Discover our VFX with Anelia & Jolene
Just over one month ago, The School for Good and Evil began streaming on Netflix. Based on the best-selling series of novels by Soman Chainani, the fantasy film follows two best friends, Sophie and Agatha, as they are taken to an enchanted school for aspiring heroes and villains.
Such a magical plot called for some pretty fantastical VFX — and at DNEG we were only too happy to oblige! We caught up with Anelia Asparuhova (VFX Supervisor) and Jolene McCaffrey (DFX Supervisor) to find out more about the work that went into creating some of their favourite shots from the film.
The Theatre of Tales
We love the way the Theatre of Tales subtly depicts the contradictions between the two schools, can you tell us a bit about the work that went into creating it in this shot?
Anelia: This is one of the establishing shots for the Theatre of Tales. The two schools get together for the first time, showcasing the stark visual differences between them – the School for Good in bright, vibrant colours versus the dark colours of the School for Evil. Our task was to turn the Theatre of Tales into a more atmospheric environment and to give it an intimate look, despite the big size of the space. We extended the back wall with the signature school’s swan sculpture and added a wood-panelled ceiling, additional stairs, and crystal chandeliers to match the colour scheme on both sides. The volumetric rays were added in comp – we had to make sure the ray layering in depth worked realistically both for the 3D chandeliers and the plate elements, keeping it consistent from shot to shot.
Jolene: We were tasked with customising the school environment, and adding school details, emblems and chandeliers, in a decadent and enigmatic baroque style that would capture the mystery and intrigue of the schools. The volumetric rays were added to all shots and needed to be layered correctly between the objects and the geometry of the room. Our comp team were able to remain agile and keep consistency across the many shots, as we tweaked the mood and ambience in the room.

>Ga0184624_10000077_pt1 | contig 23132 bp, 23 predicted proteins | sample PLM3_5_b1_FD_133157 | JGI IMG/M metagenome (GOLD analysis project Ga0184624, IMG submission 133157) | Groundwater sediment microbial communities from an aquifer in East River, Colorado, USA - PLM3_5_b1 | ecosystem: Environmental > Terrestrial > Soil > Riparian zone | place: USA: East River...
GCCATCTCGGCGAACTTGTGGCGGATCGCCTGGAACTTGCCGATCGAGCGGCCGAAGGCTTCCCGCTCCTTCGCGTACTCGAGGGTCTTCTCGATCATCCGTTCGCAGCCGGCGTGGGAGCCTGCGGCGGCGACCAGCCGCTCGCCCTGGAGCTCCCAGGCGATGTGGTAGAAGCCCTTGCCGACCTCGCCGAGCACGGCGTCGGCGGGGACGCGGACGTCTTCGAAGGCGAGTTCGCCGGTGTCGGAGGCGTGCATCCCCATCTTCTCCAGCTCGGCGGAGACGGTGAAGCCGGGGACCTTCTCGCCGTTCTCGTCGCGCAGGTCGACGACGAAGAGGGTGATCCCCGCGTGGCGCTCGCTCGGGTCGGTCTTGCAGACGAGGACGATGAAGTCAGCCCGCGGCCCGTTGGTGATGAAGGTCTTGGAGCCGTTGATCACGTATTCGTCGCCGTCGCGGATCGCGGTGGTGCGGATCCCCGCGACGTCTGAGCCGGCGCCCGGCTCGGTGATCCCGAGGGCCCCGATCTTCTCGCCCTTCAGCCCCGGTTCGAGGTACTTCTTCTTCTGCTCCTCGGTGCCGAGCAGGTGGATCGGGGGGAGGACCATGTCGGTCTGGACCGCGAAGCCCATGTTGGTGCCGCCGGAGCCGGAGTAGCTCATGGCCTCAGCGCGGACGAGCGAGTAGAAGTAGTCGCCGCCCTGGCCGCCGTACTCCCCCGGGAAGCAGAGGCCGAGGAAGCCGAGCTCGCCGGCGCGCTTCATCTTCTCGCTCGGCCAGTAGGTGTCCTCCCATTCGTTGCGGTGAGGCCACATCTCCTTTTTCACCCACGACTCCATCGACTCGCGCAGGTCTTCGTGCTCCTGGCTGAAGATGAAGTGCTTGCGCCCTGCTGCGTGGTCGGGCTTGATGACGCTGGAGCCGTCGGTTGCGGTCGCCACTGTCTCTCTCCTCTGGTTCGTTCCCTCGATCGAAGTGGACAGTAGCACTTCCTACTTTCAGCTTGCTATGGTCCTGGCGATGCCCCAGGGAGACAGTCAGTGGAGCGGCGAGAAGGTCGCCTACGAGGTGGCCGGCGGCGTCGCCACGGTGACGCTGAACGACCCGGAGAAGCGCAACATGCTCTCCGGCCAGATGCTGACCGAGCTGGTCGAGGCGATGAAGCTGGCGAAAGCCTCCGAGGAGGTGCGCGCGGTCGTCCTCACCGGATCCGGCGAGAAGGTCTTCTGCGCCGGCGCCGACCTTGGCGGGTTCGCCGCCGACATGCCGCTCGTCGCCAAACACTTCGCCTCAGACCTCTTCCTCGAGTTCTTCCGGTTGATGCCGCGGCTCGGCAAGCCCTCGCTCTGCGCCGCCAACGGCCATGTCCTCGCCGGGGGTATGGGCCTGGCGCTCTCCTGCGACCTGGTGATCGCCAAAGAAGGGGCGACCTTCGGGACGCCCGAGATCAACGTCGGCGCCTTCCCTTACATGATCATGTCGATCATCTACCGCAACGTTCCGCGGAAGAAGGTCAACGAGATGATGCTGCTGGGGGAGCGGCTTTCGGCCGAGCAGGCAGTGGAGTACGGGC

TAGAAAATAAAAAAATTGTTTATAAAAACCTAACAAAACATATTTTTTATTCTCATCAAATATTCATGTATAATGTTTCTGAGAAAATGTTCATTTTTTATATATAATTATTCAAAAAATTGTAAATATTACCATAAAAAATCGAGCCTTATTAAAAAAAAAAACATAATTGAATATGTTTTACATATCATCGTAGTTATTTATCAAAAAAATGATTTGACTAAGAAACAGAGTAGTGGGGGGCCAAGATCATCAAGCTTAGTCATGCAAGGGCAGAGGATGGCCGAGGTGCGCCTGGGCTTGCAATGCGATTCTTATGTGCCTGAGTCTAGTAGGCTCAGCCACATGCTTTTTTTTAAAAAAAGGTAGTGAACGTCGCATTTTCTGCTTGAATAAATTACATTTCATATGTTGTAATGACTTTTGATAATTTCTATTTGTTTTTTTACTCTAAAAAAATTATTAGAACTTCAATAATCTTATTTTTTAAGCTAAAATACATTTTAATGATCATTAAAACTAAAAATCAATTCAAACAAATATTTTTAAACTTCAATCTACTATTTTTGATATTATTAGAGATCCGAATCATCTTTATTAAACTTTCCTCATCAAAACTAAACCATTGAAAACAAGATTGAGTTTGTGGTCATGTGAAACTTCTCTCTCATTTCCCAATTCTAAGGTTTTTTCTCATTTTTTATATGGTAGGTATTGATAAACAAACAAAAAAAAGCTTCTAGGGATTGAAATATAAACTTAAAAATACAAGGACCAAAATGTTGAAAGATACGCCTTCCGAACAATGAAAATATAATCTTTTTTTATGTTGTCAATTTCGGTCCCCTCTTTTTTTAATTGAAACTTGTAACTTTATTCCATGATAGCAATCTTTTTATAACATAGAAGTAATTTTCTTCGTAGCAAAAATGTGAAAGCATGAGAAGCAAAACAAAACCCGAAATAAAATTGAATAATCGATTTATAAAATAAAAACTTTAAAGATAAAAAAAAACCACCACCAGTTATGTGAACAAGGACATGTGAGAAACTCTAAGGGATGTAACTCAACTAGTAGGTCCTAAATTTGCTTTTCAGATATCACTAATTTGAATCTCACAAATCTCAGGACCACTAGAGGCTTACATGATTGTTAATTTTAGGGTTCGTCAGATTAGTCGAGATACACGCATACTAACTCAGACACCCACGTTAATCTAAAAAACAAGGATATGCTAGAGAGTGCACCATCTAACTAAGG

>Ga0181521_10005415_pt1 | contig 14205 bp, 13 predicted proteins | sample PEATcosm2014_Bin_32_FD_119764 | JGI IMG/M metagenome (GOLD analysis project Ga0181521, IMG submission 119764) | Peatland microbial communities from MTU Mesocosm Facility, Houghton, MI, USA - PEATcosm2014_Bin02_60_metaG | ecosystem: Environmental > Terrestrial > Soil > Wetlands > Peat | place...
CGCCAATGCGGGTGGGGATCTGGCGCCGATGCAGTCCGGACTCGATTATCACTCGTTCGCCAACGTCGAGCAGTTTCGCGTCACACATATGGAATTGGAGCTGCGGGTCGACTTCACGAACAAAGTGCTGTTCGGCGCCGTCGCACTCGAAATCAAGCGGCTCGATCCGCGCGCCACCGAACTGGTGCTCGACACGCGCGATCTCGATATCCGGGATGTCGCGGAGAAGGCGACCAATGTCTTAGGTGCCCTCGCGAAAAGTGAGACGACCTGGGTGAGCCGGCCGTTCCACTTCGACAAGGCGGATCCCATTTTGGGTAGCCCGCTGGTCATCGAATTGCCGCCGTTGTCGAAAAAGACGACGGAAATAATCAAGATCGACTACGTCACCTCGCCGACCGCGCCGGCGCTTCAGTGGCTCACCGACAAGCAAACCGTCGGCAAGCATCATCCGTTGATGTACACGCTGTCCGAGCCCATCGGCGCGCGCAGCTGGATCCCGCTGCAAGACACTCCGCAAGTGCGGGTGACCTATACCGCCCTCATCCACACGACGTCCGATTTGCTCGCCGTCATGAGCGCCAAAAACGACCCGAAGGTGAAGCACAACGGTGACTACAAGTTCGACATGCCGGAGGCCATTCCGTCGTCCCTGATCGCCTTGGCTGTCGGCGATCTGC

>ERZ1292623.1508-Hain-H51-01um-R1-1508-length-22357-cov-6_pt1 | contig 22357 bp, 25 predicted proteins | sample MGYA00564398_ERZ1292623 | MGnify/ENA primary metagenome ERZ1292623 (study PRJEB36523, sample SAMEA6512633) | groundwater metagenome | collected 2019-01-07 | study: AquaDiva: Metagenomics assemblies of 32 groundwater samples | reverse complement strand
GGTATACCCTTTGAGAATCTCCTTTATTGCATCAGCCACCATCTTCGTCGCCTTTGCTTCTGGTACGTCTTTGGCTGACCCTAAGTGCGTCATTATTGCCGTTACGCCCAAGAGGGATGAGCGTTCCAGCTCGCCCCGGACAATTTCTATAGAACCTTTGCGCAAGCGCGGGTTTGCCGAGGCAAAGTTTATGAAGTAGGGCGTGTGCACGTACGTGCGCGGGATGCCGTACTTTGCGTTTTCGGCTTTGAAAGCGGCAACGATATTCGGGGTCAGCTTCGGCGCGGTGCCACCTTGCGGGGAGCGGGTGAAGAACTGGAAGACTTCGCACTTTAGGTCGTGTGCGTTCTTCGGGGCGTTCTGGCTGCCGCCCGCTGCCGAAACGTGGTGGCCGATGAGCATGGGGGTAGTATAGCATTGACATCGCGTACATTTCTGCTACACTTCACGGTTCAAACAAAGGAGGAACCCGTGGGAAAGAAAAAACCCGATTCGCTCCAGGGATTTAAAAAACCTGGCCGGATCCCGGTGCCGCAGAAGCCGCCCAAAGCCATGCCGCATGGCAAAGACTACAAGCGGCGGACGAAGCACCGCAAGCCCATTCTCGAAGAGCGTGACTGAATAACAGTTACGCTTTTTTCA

The Cyclops Battle
There is a lot happening in this shot, were there any creative challenges you faced when bringing it to life?
Anelia: This shot is a part of the sequence where Tedros gets challenged to a duel by a fierce Cyclops from the School for Evil. The master of the School for Evil, Lady Lesso sets the Cyclops’ axe on fire to give him an advantage in the fight. Augmenting the Cyclops’ face digitally was a fun challenge! Normally the two eyebrows on a human face play a huge role in expressing emotions like anger and rage. Being limited to only one eyebrow, with a character who was pretty angry throughout the sequence, didn’t make for an easy task. We added CG fire and embers to the battle axe for most of the fight, as well as extending the set with a digital wall and ceiling.
Jolene: As well as the environment work for the Cyclops Battle, we seamlessly enhanced and reanimated the Cyclops’ face which was a challenge as we are all so used to reading expressions on a face with two eyes and eyebrows! Working closely with the build and animation teams, we created a full range of expressions for the Cyclops – of which we see just a snippet whilst he’s in battle mode. Facial features, tattoos, and hair were blended with the live-action plates thanks to the texture and groom teams. For the battle axe, we added the initial moment of ignition, replaced the axe to give the metal a white-hot glow, and added full flames and sparks which animate and react as he swings at, and collides with, Tedros throughout the battle.
This is such a key moment in the film, how did you go about creating it?
Anelia: This is the key shot, where Sophie goes through a transformation during the battle for Good and Evil. Our art department conceived a few different ideas of how the evil could leave Sophie’s body, trying to find a look that tells the story convincingly and in a visually beautiful way. The practical challenge was to make the FX simulation, which covered her body, move in a realistic way and look integrated with her skin and clothing. We ended up bleeding the plate colours into the particle simulation in a combination of FX and comp tricks.
Jolene: The director wanted it to appear as if evil was tearing itself from Sophie. Our FX team created really beautiful ethereal particles, which we could adjust in timing and volume. In comp, our team skillfully layered these together to get the careful balance of coverage that was needed in order to tell the story. We combined many tricks and techniques, from years of previous experience, to create a unique blend, and added hot embers that burn away as the magic transforms.
Sophie’s Blood Magic
The movement of Sophie’s blood magic is stunning in this shot! How did you determine what it should look like?